For the second year running, I gave my students an end-year survey about my class (in the style of Larry Ferlazzo) with the promise that their responses would be anonymous and publicly shared here. You can see the survey here, and read last year’s post here.
Overall, I loved to read what my students wrote about our class. We spent some time during the year talking about the four kinds of feedback, and came to the understanding that negative specific feedback is the type that helps us improve the most. Their responses showed that they see the value of this sort of feedback.
Here are my five biggest take-aways from the survey results:
- My students loved the class. When I asked them to grade me as a teacher, 98% gave me an A or a B. When asked to explain their marks, they responded with answers like “because overall he was a fun teacher and cool teacher and serious when he had to be” or “because I can tell he really made an effort.”
- Student say that they value good grades over being with their friends. When asked whether they would rather earn a B and be in a class with their friends over get an A and not be in the same class as their friends, almost 90% chose the higher grade. I don’t know if I actually believe that they would make this choice, but it is telling that they want me to think that they would.
- These students view grades as feedback about their learning. This is the best sign that my students have learned the “big picture” lessons that I consider so important. As often as I talk about feedback and the purpose of grades with them, it’s probably impossible for them to feel any other way. But I still feel gratified that my work with them made a difference.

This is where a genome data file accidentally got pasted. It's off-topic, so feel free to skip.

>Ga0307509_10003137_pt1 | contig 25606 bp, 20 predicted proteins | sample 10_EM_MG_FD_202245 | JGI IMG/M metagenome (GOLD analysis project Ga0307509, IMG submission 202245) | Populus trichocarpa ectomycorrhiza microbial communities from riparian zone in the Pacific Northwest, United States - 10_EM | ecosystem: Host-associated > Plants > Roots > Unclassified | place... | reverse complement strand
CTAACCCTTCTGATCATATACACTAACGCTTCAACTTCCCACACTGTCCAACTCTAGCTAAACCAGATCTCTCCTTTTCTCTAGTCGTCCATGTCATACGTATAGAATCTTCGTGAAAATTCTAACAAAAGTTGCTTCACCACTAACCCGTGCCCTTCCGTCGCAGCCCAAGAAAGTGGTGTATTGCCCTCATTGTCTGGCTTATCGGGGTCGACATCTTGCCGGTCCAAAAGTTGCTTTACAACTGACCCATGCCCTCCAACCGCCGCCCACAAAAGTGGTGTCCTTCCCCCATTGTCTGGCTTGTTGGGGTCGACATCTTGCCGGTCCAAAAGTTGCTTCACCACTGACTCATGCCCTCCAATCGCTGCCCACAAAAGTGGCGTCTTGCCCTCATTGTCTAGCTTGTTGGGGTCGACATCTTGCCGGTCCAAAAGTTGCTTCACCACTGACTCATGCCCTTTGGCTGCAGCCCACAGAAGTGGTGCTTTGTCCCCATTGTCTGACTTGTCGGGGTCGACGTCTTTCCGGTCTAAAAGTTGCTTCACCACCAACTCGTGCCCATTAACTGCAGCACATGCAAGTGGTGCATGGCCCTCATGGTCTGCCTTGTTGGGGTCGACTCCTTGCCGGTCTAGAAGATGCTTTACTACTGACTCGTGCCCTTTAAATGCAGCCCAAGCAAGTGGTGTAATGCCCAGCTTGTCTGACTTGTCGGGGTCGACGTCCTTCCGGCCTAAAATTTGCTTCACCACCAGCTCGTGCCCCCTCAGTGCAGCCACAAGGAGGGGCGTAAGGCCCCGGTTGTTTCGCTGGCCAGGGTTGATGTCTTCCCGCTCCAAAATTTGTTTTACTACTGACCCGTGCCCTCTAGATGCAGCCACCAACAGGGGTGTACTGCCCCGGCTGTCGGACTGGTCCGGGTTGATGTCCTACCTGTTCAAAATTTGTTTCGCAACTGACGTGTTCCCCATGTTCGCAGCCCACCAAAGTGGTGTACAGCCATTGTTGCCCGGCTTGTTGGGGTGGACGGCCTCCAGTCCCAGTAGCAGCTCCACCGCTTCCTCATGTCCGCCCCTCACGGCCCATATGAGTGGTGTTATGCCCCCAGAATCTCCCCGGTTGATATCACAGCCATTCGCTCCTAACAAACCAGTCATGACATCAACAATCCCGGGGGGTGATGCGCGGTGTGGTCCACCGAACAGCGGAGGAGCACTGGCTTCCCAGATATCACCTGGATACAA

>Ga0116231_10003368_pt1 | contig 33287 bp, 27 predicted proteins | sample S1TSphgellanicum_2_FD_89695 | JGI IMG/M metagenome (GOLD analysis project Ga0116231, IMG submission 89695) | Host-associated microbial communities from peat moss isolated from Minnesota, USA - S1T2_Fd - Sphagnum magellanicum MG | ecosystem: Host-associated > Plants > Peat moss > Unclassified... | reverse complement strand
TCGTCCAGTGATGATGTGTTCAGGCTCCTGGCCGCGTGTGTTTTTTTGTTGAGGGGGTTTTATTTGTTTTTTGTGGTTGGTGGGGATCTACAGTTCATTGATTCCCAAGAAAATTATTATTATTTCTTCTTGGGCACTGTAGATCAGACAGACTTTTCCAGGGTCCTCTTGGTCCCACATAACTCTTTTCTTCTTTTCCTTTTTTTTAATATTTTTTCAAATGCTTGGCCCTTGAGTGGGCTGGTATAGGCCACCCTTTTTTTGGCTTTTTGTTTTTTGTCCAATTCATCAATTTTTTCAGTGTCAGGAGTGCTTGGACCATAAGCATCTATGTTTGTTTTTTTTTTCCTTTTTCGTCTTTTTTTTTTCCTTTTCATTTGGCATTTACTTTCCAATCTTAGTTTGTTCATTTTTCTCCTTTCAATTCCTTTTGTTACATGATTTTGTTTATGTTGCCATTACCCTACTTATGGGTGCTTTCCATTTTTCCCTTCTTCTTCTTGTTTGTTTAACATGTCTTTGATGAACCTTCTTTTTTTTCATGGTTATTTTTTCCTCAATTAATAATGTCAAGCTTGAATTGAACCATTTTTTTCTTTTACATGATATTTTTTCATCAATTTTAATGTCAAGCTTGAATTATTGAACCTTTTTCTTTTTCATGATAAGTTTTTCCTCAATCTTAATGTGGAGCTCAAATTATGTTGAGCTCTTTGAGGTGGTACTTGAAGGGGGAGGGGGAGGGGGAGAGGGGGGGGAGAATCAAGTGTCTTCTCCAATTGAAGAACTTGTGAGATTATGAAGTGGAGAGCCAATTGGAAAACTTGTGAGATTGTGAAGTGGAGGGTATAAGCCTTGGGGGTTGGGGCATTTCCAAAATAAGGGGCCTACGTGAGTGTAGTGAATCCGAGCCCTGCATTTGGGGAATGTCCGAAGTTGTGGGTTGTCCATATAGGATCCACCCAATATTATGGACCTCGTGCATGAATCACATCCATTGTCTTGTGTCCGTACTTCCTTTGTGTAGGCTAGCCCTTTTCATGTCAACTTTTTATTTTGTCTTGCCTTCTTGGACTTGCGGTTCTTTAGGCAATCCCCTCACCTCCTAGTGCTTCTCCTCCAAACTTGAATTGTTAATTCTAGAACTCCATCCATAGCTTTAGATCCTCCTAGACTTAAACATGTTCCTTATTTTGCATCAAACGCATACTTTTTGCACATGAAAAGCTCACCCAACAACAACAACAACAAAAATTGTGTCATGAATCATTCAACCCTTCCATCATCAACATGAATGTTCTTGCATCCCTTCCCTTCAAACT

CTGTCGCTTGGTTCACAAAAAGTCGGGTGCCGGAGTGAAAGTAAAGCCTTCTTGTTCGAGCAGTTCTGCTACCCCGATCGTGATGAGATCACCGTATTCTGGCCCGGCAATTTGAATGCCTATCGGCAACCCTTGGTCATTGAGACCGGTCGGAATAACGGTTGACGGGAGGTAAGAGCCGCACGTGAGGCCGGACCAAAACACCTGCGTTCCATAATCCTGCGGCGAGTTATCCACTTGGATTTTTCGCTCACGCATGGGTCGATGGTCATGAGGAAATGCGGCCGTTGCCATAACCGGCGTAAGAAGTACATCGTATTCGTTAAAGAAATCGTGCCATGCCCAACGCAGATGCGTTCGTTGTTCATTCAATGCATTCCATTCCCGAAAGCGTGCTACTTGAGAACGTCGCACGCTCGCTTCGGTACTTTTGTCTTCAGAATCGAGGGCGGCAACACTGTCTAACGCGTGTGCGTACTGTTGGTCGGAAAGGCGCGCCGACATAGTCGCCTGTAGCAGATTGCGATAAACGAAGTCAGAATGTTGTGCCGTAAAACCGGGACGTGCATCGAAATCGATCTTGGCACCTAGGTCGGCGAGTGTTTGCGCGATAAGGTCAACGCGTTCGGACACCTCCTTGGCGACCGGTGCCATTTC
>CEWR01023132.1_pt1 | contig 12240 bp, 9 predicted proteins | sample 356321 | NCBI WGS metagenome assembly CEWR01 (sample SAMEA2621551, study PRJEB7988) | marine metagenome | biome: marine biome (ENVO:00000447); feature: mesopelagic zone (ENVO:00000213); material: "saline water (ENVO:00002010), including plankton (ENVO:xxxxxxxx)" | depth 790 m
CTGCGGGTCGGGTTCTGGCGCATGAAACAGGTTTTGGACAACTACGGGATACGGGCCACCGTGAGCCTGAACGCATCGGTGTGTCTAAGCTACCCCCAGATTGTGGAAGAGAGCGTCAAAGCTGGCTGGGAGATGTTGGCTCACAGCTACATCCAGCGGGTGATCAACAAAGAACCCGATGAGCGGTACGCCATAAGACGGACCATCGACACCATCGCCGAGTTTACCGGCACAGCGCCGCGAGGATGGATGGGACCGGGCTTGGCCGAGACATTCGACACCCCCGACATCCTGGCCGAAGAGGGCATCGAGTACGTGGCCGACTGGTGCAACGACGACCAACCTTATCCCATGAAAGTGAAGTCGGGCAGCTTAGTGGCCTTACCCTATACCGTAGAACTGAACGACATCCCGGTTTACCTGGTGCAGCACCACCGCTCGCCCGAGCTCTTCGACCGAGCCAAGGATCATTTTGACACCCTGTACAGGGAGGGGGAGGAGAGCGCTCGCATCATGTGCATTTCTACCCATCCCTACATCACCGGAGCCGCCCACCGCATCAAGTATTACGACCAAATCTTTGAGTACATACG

- My students are split about how they would like to receive feedback about learning. When asked how they would prefer to receive grades on their report card, about one-fifth want the current system that compiles mastery and behavior into one grade, while another fifth would prefer a face-to-face meeting to discuss their strengths and weaknesses. Another one-fifth of them would prefer the system that I prefer, separating work habits and content mastery. Most surprising to me (and actionable to some extent), is that almost 40% of respondents would like a paragraph that explains their strengths and weaknesses. That is something that I can (and will) do in the near future.
- Surprisingly, my students would rather do well on the End-of-Grade standardized test than have more hands-on activities in class. Despite the fact that they seem to see the value of meaningful and relevant instruction, my students have been conditioned to think that standardized tests are super important. They want to succeed on them more than they want to learn the skills necessary to be responsible citizens. And that is very frustrating.
What do these data make you think? What would you change? Let me know in the comments.